Given the role of mitochondria in energy production, they are usually exposed to peroxide like ROS leading to mitochondrial DNA (mtDNA) mutations and protein misfolding. Mitophagy clears damaged ones, and mitochondrial biogenesis generates new mitochondrial ingredients, including protein and lipids, which cooperate to ensure reticular mitochondria replenishment. Mitochondrial biogenesis can be regarded as the growth and division of the original mitochondria. Three parts, including mitochondrial genome, proteins, and lipids on IMM and OMM, ensure the complete biological function of mitochondria and spatial structure of biochemical reaction [94]. Human mtDNA is a double-stranded loop molecule that can copy independently, approximately 16.5 KB in length, containing 37 genes that encode for 13 polypeptides involved in the electron transport chain (complexes I, III, IV, and V) responsible for oxidative phosphorylation, 22 tRNAs, and 2 rRNAs [95]. About 99% of mitochondrial proteins are synthesized on cytosolic ribosomes and then are introduced into mitochondria with specific proteins. Precursor protein translated by nuclear genes’ mRNAs, without folding conformation, choose different mitochondrial membrane protein transfer enzyme complexes based on sequence information through the inside and outside mitochondria membrane. After entering the mitochondria, unfolded precursor proteins are folded by a molecular chaperone in the mitochondrial matrix [96]. Cells adopt various means to protect the mitochondrial proteome, including preventing the import of aberrant peptides, regulating protein turnover in mitochondria, and detecting protein homeostasis [97]. As an essential part of mitochondria, lipids’ synthesis is similar to that of proteins: a small portion is made in mitochondria, and the rest is made in the endoplasmic reticulum before entering mitochondria [98].

5.1. Mitochondrial Biogenesis

The mtDNA is vulnerable to oxidative stress because of its proximity to the respiratory chain and lack of protective histone-like proteins and introns. Once mtDNA is damaged, encoding of critical proteins for the respiratory chain becomes deficient, aggravating ROS production and mitochondrial dysfunction. Moreover, mtDNA depletion alone could cause cardiomyocyte death. PGC-1, PPAR- (peroxisome proliferator-activated receptor-) γ coactivator-1, is a main factor regulating both mitophagy and mitochondrial biogenesis. The ectopic expression of PGC-1 in white adipose tissue upregulates transcription of UCP-1 and key enzymes of the mitochondrial respiratory chain and increases the cellular content of mtDNA. PGC-1 has two types: PGC-1α and PGC-1β. PGC-1α mainly regulates mitochondrial biogenesis by activating different transcription factors. PGC-1α activates nuclear respiratory factors 1 (NRF-1) and nuclear factor erythroid 2-related factor 2 (NRF2) to bind to NRF-related sites on the promoter of mitochondrial transcription factor A (Tfam) to increase its expression. NRFs regulate complexes’ expression in the electron transport chain (ETC), while Tfam encoded by nuclear genes is responsible for transcription and replicating mtDNA [99]. Besides, PGC-1α interacts with and activates other transcription factors like PPARs and ERRs. ERR targets several genes linked to many biological metabolism processes and mitochondrial biogenesis [100]. Studies proved that AMPK, NO, SIRT1, and TORC1 control mitochondrial biogenesis by interacting with PGC-1α [101104]. Yue et al. [105] found that IR injury decreased Tfam protein level and exposed mtDNA to oxidative damage, destroying the respiratory chain and overproducing ROS that could be reversed by antioxidant-like lycopene. S100A8/A9, the most significantly upregulated gene in the early reperfusion stage analyzed by dynamic transcriptome, downregulates NDUF gene expression through Toll-like receptor 4/ERK-mediated PPARG coactivator 1α/NRF 1 signaling, followed by mitochondrial complex I inhibition. This caused mitochondrial respiratory dysfunction in cardiomyocytes that can be reversed by S100a9 neutralizing antibody [106].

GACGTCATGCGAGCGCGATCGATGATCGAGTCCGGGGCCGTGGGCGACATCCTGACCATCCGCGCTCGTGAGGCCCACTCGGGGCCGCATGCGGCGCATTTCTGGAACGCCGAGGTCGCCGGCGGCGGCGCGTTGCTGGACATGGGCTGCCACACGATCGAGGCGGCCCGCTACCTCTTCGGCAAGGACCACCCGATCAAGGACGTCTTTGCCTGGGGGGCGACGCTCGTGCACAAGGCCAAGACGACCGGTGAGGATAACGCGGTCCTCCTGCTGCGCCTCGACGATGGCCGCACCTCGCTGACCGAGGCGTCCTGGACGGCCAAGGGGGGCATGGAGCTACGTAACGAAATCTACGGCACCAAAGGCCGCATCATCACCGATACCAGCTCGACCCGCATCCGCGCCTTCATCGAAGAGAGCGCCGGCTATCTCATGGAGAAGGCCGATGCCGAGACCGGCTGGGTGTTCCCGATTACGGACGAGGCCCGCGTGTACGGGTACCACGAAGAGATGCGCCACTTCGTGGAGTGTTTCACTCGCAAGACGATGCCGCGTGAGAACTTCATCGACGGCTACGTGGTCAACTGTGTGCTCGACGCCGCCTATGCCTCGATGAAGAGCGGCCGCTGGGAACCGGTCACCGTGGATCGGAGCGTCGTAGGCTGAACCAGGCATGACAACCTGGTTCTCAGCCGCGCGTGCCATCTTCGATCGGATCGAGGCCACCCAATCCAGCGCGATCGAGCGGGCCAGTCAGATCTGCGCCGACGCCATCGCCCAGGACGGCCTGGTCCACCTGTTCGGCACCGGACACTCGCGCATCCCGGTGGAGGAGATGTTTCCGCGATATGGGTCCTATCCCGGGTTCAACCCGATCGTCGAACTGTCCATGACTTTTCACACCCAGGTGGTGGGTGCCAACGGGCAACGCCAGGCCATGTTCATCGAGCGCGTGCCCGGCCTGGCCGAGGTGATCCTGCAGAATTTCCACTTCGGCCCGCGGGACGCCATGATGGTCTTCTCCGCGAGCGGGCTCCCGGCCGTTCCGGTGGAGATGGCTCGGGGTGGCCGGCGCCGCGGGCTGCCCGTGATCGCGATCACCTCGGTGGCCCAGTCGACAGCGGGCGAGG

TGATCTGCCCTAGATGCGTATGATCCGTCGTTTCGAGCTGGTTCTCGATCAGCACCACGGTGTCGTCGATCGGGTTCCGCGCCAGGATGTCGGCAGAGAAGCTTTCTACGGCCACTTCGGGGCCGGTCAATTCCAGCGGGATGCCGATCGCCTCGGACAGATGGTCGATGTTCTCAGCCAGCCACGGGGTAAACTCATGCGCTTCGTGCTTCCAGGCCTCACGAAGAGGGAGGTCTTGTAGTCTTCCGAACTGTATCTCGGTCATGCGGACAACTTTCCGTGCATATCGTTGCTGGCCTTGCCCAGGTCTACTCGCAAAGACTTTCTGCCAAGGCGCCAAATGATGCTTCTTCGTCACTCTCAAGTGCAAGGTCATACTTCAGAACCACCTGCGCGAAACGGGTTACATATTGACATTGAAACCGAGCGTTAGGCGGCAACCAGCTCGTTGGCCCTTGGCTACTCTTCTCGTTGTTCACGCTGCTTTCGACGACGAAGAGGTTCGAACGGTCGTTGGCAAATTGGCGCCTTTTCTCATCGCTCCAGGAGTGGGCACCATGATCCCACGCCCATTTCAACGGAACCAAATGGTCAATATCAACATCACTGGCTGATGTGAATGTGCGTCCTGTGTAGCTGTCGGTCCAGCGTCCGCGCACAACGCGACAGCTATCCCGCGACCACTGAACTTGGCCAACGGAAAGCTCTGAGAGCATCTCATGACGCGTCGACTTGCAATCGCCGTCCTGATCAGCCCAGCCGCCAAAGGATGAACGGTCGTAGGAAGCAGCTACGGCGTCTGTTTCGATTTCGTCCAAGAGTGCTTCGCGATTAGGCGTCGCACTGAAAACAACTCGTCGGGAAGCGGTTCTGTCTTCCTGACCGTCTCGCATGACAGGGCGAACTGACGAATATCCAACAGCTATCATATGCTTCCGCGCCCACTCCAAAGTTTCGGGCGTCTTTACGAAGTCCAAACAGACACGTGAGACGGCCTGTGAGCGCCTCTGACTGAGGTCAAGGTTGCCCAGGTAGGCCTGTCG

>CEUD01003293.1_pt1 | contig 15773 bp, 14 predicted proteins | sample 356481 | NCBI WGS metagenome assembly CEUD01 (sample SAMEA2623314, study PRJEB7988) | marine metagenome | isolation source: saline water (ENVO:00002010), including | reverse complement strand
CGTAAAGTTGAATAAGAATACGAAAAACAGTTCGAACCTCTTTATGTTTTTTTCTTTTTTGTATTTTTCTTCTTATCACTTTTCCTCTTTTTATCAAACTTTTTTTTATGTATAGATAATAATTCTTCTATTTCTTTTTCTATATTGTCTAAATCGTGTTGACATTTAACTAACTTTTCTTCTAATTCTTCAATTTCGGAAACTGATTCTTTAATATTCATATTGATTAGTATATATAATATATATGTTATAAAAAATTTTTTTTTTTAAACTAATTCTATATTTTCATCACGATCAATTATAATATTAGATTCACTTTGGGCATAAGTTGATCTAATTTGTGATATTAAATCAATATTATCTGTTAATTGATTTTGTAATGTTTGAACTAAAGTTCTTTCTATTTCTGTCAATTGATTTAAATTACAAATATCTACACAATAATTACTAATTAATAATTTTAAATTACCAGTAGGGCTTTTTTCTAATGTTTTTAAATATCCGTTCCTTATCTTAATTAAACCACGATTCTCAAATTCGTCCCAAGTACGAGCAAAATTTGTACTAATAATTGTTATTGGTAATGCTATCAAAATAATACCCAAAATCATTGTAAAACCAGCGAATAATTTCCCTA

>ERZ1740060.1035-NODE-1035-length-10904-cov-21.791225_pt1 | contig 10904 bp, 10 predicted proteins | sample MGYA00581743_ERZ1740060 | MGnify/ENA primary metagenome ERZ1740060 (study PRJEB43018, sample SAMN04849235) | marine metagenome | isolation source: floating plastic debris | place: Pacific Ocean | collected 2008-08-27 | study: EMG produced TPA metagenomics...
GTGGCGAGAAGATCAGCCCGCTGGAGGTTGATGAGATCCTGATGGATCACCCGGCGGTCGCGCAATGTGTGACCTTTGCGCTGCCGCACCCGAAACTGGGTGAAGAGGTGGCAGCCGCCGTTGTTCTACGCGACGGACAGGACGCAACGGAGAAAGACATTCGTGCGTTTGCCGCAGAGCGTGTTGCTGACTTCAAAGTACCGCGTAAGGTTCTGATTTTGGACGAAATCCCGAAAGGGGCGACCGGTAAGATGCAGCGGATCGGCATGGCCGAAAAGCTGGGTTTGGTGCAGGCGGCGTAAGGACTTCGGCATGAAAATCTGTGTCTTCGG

5.2. Mitochondrial Proteostasis